* If you own a S10EQ or S12EQ please download our latest firmware for these models. This new firmware will allow continued control of these subwoofers with our latest SUB Control 2.0 app. The older app no longer works with these models.
When a receiver has dual subwoofer outputs the two are typically duplicates of each other with a common internal connection. You are therefore free to choose whichever is most convenient. If they are independent, and you have only one subwoofer, then simply choose one of them and indicate in the receiver setup which one you have chosen to use.
The purpose of the spikes are to increase the cabinet stability to prevent them being knocked over, particularly when they are used on carpeted floors. In the case of wood floors or floors that may be easily damaged by the spikes, we recommend that you place something under the tip of the spikes to prevent damage.
You may well get away without using a subwoofer at all, even with our bookshelf speakers. All our speakers are designed to have an extended bass response, giving up some efficiency in order to achieve this. If your listening habits are predominantly with music that doesn’t have super low bass recorded, or not at high levels, then you can enjoy the simplicity of just the main pair of speakers. However, if you have a large listening space, like to listen to music very loud or to music that contains lots of low bass or want to use the speakers as part of a home theater setup then a subwoofer would be advantageous.
All speakers are governed by the laws of physics. There are in particular three parameters that are inter-linked : Box size, low frequency response and efficiency. This limits your choices. You cannot have both a small box and a high efficiency and an extended bass response. If you want low bass and a small box you cannot have high efficiency.
If high efficiency is a goal, then the speaker can play loud with only a modest power amplifier, but will not have good bass response. However, the number of opportunities for playing loud music at home tend to be limited. Most of the time we listen at only modest sound levels. As such, we sacrifice bass response for all our music, for the trade-off that occasionally we can play loud.
The Debut series priority was to be able to have extended bass and so we gave up somewhat on efficiency, recognizing also that higher power amplifiers are lower cost than ever, if one needs the ability to play loud!
With wall mounting, rear vents may end up being in very close proximity to the wall. You are not likely to choke of the bass coming out of the vent, but you will strongly modify the sound of the bass, and it may be overwhelming. Two solutions can be used:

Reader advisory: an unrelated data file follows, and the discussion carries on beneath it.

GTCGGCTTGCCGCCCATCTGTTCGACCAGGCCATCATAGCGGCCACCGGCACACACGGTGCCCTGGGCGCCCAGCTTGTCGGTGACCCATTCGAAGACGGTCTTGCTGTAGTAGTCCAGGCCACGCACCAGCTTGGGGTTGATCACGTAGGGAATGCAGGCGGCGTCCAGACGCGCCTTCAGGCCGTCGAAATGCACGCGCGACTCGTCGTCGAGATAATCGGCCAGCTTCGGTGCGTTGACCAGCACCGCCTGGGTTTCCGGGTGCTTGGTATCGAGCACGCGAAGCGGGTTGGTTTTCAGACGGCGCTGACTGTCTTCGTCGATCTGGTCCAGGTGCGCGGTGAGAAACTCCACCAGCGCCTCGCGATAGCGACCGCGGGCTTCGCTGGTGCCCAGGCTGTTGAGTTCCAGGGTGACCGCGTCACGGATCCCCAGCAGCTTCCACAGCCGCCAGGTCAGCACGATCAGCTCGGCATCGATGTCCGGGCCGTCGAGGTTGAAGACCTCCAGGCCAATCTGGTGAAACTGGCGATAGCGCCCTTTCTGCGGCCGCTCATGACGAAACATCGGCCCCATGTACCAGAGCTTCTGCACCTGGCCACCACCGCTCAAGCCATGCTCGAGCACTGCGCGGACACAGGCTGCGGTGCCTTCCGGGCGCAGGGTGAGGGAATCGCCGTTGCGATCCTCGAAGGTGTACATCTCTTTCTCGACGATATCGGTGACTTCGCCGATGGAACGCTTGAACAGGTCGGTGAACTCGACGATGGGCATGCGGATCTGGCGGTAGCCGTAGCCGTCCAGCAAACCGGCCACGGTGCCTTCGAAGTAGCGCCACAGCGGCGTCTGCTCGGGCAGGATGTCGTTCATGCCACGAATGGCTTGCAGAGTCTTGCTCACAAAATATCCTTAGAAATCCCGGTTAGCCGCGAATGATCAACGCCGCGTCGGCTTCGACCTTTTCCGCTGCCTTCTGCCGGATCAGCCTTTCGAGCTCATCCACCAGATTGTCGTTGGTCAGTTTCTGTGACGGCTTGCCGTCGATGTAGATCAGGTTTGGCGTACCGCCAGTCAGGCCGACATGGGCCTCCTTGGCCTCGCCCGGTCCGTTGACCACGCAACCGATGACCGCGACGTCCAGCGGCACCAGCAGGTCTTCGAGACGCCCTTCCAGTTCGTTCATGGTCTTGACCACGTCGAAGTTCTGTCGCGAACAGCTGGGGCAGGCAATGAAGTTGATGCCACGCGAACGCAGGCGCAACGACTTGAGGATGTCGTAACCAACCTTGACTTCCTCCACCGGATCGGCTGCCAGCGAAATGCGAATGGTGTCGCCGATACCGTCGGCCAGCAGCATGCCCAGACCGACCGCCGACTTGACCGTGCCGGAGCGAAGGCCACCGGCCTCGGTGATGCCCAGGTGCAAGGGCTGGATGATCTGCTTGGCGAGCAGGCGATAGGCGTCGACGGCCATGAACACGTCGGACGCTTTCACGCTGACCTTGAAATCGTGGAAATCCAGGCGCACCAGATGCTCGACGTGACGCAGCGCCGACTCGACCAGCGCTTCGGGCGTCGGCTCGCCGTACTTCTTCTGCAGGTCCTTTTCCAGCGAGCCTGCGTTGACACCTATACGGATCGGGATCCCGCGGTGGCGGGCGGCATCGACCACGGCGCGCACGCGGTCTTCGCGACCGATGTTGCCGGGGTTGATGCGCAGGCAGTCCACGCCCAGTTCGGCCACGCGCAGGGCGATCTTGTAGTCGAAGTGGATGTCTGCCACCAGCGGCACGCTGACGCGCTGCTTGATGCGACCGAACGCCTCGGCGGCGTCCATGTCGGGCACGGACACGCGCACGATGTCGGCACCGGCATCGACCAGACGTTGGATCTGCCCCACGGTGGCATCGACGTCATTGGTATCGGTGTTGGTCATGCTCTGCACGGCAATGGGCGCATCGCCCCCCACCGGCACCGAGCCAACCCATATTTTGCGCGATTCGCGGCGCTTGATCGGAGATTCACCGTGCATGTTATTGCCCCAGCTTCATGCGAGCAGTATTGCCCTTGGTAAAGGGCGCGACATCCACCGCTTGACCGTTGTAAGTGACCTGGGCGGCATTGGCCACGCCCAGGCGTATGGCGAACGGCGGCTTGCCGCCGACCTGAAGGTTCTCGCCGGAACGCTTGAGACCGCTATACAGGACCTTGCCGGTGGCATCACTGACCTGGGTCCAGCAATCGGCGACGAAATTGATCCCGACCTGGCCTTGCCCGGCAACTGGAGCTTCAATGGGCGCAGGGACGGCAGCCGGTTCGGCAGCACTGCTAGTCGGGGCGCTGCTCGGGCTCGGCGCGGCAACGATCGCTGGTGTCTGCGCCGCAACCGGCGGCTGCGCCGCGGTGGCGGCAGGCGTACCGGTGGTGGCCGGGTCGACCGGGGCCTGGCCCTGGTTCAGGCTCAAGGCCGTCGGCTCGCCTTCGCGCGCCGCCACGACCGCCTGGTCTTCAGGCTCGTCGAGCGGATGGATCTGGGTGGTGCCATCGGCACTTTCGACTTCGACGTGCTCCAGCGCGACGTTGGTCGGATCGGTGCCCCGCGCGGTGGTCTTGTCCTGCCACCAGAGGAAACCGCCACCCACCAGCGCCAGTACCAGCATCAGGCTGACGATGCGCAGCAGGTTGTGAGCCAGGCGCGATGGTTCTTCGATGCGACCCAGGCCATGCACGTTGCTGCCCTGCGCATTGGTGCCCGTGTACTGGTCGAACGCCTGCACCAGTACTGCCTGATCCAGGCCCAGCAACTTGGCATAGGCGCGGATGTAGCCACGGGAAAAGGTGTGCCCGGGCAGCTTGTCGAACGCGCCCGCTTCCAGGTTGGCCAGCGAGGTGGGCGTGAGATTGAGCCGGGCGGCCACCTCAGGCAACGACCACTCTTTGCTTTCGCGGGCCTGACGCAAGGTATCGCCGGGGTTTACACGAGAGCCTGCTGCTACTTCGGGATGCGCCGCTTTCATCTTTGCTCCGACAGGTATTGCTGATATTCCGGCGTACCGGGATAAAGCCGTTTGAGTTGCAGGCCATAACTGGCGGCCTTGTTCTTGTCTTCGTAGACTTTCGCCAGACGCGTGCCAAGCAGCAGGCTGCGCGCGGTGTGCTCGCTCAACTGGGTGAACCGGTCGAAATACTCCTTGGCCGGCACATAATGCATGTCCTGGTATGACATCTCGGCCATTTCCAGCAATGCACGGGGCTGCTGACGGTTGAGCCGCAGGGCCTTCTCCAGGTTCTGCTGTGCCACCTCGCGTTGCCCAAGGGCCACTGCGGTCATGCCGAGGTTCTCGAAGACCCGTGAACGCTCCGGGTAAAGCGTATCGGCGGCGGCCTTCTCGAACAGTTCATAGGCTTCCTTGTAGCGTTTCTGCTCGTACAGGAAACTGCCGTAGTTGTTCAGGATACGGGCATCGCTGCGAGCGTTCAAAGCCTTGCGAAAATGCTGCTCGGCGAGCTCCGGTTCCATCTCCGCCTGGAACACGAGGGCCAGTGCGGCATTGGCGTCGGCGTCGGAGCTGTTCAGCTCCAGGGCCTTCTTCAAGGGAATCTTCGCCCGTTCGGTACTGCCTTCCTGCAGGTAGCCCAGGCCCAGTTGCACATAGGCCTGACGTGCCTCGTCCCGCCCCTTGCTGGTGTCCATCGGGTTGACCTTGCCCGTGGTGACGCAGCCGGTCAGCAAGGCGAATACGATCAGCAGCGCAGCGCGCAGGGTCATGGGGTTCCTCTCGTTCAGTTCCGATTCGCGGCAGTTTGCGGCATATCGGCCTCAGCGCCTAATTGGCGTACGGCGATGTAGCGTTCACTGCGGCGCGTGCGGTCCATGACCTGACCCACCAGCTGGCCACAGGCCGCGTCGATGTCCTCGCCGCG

1. If using a subwoofer in a home theater setup, set the xover point to no lower than 80Hz. This will then eliminate frequencies that would normally come from the vent and reduce the problem.
2. If all else fails, sometimes stuffing the rear vent of the speaker will help reduce the amount of bass. An old sock or foam ball can work quite well!
3. Take a look at one of our on-wall speaker solutions
We do not recommend any Atmos enabled speaker as a general surround speaker. The Atmos requirements are quite specific in terms of restricted directivity and bass response. As a result the Atmos speakers are designed to be used no lower than 180Hz and therefore require the receiver to limit the low frequencies going to the Atmos speakers to 180Hz. Feeding low bass to the speaker could result in damage.
The Debut 2.0 speaker range all have an easy impedance level, so are an easy load for most amplifiers to drive. An amplifier with a minimum of around 40W/6 ohms should be adequate for normal listening levels in smaller rooms with up to around 140W/6 ohms for larger rooms and higher listening levels.
The speaker stands should bring the speaker to a height such that the tweeter is at roughly ear level. This means a stand height of between typically 24-28”. The stand itself should be rigid and have a base area large enough so that the speaker will not easily tip over. It can help to spike the stand to the floor for better security.
Putting the speakers closer to walls and corners will give you more bass, and quite possibly too much bass. In such situations, you could try changing your listening location to one that minimizes the effect of this boost. Alternatively, a simple tone control might help alleviate the problem. Alternatively, if you are using a subwoofer, the setting a high-pass filter to the main speaker at around 80Hz will eradicate the problem. If all else fails, sometimes stuffing the rear vent of the speaker will help reduce the amount of bass. An old sock or foam ball can work quite well!
The $64,000 question! This is so difficult to answer with any certainty. It is so dependent upon the particular circumstances of your listening room. There have been some attempts to give rules of placement, such as the rule of thirds. This however in practice is just so limiting. Very few rooms are of a regular shape, and added to that are the different acoustic properties of the walls, the floor, the windows and of openings into other rooms, that blanket rules are largely wishful thinking.